Sanctions bite but are they effective?

Robert Okot

What you need to know:

  • Whereas sanctions may register success whenever imposed on individuals or non-state actors, they seem to increasingly be counterproductive or less effective whenever they are imposed on states as a whole.

The United Kingdom (UK) government, through its Global Human Rights regime, has joined the US government in imposing sanctions on Uganda’s former police chief, Gen Kale Kayihura, for allegedly superintending over human rights violations, including torture and other cruel, inhuman or degrading treatment and punishment while he was still at the helm of Uganda Police Force.

Not so long ago, due to their alleged involvement in an international adoption scam involving more than 30 children, the US government levied financial sanctions and travel restrictions on two judges and two lawyers in Uganda.

In 2021, former CMI chief Abel Kandiho was also sanctioned by the US government on allegations of human rights violations.

However, we need to interrogate the effectiveness of sanctions as a response to human rights violations. While the tendency has always been to rubbish the sanctions in public, the sanctions do actually bite.

The idea of human rights protection has always been known to be a domestic matter to be realised by individual states within their domestic law and national institutions. However, the protection and promotion of human rights continues to be one of the most pressing issues for the international community.

The international community developed sanctions as an alternative to military action when faced with the endangerment of international peace and security. The most frequently employed method is imposing sanctions against the offending state or group or individuals. Sanctions can take a variety of forms—economic, diplomatic, individual, military, or cultural.

The concept behind imposing sanctions is that doing so will weaken the government or political elite by hindering their access to resources. In theory, this action should reduce the capacity of the group to keep their power and, therefore, weaken them.

Africa has been far and away the target of more sanctions from the UN, EU and US than any other continent. Most of these sanctions and related restrictions are aimed at resolving conflicts and in recent years, these have been overwhelmingly directed towards individuals or groups responsible for human rights violations.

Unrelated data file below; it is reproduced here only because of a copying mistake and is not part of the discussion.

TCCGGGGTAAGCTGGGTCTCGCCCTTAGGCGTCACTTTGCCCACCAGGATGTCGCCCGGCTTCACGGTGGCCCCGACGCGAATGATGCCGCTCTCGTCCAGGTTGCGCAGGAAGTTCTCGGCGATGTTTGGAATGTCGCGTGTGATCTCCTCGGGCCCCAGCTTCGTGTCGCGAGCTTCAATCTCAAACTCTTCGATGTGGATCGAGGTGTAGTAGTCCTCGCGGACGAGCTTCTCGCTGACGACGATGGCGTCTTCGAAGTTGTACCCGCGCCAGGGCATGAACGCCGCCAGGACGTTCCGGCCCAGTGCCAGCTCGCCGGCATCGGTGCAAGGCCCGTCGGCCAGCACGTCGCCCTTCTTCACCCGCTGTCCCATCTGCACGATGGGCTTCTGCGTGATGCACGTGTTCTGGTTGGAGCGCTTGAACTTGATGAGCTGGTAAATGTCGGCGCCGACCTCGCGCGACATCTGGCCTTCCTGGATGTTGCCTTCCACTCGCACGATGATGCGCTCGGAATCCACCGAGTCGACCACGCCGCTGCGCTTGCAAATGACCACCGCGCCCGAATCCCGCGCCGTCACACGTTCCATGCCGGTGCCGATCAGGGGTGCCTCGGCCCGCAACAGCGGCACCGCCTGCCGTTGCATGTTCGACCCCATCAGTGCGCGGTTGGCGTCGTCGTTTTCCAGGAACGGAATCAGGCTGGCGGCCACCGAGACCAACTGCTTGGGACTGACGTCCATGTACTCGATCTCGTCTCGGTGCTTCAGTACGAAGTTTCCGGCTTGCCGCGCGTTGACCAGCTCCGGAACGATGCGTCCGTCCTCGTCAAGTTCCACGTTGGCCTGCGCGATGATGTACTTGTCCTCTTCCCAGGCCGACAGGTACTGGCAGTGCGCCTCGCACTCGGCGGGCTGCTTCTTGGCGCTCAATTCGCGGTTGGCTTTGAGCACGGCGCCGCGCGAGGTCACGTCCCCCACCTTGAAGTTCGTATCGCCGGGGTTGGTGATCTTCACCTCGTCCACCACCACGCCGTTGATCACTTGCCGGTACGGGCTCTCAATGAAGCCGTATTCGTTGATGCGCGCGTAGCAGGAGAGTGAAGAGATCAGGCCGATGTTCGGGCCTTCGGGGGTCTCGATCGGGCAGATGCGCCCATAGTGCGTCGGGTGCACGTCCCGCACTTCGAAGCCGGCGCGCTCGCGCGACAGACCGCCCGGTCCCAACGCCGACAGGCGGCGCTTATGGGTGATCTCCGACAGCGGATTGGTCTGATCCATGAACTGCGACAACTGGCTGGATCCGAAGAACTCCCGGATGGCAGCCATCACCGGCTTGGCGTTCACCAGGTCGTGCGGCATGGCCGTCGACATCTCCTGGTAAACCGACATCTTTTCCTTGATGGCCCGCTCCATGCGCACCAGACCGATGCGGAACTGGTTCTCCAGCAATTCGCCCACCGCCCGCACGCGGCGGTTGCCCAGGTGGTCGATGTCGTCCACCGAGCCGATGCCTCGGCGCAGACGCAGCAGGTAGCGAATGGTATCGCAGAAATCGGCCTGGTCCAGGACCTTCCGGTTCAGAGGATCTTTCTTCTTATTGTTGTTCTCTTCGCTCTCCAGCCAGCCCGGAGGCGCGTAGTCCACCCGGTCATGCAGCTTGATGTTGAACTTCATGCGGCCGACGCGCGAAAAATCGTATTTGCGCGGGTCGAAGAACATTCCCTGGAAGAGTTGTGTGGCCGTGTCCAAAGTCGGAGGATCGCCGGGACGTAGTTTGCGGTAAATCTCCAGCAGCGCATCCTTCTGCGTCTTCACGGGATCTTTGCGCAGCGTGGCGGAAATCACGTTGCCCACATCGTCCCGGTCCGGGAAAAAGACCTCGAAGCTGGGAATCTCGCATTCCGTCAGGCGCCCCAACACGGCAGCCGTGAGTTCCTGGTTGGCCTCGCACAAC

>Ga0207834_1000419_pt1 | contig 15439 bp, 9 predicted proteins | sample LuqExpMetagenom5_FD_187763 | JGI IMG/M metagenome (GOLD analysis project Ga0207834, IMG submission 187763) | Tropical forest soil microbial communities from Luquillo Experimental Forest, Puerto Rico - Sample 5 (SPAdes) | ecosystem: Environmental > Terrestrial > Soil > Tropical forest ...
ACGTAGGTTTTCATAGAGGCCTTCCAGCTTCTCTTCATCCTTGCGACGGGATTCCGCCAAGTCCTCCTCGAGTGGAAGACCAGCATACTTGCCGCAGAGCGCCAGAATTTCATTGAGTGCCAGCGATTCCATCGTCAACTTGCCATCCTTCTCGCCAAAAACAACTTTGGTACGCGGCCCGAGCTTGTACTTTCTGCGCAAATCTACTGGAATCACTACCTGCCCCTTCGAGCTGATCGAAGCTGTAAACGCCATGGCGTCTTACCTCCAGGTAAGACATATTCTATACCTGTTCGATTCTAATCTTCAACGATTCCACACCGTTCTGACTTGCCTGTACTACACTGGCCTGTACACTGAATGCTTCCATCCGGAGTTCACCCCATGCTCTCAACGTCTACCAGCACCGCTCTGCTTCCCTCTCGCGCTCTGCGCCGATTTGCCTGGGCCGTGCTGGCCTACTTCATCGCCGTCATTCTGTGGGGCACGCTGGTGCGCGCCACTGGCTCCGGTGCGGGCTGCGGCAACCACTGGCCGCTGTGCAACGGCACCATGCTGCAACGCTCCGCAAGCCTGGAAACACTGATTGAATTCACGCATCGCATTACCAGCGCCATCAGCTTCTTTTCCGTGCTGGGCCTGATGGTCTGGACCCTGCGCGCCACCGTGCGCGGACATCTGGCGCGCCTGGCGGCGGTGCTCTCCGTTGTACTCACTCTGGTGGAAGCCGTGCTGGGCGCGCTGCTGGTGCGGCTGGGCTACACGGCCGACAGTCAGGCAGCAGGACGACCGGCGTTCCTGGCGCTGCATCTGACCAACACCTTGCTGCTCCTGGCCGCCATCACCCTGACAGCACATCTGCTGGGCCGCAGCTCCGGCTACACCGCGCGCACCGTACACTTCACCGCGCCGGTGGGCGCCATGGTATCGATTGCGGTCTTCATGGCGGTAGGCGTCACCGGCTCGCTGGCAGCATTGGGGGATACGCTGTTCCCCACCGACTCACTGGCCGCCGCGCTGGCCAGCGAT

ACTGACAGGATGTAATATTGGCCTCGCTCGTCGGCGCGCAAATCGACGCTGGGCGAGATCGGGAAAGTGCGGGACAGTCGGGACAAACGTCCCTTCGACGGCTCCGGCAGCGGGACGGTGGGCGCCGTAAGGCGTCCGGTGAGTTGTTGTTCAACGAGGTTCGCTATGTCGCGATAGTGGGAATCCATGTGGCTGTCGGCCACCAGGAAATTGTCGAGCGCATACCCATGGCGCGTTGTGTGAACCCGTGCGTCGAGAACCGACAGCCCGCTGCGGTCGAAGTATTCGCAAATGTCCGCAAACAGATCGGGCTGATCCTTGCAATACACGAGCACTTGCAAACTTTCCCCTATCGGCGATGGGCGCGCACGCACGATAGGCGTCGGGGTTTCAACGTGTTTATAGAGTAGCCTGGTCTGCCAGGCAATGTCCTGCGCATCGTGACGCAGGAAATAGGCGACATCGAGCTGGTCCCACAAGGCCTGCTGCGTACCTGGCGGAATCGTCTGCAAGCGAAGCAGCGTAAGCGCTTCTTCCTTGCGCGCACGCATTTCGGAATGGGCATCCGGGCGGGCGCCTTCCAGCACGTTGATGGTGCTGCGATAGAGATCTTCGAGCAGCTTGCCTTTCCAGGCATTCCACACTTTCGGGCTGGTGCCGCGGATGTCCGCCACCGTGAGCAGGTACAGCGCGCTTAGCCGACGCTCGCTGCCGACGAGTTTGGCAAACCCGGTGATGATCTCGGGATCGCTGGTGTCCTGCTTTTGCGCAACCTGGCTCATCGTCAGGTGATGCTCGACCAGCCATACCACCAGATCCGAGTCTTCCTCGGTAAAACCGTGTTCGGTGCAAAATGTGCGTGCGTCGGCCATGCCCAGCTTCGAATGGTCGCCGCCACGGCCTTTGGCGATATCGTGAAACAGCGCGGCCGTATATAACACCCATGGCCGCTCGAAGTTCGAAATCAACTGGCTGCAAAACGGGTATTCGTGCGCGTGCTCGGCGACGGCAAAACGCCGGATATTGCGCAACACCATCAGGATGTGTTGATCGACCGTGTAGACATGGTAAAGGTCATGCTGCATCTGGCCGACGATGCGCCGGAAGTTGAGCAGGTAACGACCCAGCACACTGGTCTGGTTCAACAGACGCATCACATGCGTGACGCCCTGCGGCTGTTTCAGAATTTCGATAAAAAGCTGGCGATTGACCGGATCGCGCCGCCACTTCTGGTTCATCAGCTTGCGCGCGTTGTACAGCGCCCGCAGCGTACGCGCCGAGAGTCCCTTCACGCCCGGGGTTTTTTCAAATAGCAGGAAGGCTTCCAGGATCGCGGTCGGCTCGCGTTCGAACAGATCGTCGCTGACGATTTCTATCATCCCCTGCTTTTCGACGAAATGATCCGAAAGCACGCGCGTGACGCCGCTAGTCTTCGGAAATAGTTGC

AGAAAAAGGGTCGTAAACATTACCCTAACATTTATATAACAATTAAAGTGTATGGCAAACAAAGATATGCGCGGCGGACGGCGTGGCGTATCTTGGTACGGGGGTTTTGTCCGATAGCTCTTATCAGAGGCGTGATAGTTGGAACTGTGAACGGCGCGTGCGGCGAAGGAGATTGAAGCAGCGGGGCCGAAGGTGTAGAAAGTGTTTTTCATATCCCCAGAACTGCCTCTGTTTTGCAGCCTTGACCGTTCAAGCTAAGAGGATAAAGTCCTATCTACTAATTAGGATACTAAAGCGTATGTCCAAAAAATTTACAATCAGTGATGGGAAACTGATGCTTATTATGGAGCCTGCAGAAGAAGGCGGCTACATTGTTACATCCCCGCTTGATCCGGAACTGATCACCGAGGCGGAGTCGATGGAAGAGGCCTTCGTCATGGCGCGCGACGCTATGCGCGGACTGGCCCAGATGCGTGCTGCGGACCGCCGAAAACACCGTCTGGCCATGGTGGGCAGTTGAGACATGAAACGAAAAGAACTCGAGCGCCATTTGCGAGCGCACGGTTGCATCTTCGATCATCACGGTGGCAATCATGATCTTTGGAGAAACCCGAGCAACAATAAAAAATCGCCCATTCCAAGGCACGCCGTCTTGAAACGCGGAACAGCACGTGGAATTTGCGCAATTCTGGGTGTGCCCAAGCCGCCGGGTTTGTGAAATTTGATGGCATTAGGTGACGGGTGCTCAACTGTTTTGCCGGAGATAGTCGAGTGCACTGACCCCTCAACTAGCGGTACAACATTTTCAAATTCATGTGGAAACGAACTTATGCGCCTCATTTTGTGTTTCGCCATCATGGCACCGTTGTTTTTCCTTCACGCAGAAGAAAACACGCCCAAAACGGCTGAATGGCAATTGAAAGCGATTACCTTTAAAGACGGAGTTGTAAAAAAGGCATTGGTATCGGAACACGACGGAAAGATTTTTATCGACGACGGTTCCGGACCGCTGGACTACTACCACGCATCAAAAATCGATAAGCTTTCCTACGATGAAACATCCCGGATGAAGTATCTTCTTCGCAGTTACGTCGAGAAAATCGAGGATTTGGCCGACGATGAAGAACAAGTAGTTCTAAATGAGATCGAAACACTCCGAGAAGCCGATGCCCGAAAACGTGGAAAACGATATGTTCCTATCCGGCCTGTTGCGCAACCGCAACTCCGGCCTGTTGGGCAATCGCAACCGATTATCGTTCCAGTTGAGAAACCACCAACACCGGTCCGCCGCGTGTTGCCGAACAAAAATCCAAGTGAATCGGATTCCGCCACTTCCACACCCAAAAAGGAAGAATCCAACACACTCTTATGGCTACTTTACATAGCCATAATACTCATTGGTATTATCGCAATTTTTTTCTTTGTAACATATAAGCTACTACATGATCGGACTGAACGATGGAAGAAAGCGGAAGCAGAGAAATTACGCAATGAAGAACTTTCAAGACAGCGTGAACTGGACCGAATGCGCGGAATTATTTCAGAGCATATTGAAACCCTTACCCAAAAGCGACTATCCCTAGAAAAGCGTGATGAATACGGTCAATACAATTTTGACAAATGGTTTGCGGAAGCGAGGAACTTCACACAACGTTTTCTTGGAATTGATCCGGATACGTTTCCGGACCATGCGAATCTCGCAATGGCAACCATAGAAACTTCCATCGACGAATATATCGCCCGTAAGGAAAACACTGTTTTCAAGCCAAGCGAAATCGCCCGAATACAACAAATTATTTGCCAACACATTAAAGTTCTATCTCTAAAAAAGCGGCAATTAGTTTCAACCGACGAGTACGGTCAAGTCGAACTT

One of the advantages of international sanctions is that they can be integrated as an element of the entire foreign policy or foreign relations strategy of a country.  Sanctions have been used to advance a range of foreign policy goals or to punish entities or actors who violate international norms, including international human rights obligations. Myanmar is a good example of the ineffectiveness of economic sanctions. Reports of government oppression of political dissidents prompted countries such as the US and the UK to sanction the government in an attempt to influence the domestic policies of the military government. However, despite the negative effects of these sanctions on the economy of Myanmar, its leaders are unmoved. Political oppression remains rampant. The military has cracked down unarmed protests. Human rights abuses are pervasive.

Sanctions are more likely to lead to a deterioration in the lived experience of the vast majority of sanctioned peoples as they run contrary to the spirit of human rights because they explicitly and implicitly expose the ordinary people of the sanctioned country to considerable suffering.  Take a look at countries like Iran, Syria, Russia and North Korea; it is the ordinary people who suffer as many of their human rights are violated, including the rights to health and food.

It should also be noted that sanctions do violate one of the fundamental human rights; the right to a fair hearing as the sanctioned are never given the opportunity to defend themselves.

Therefore, whereas sanctions may register success whenever imposed on individuals or non-state actors, they seem to increasingly be counterproductive or less effective whenever they are imposed on states as a whole.

Mr Robert Okot is a human rights and non-profit law attorney.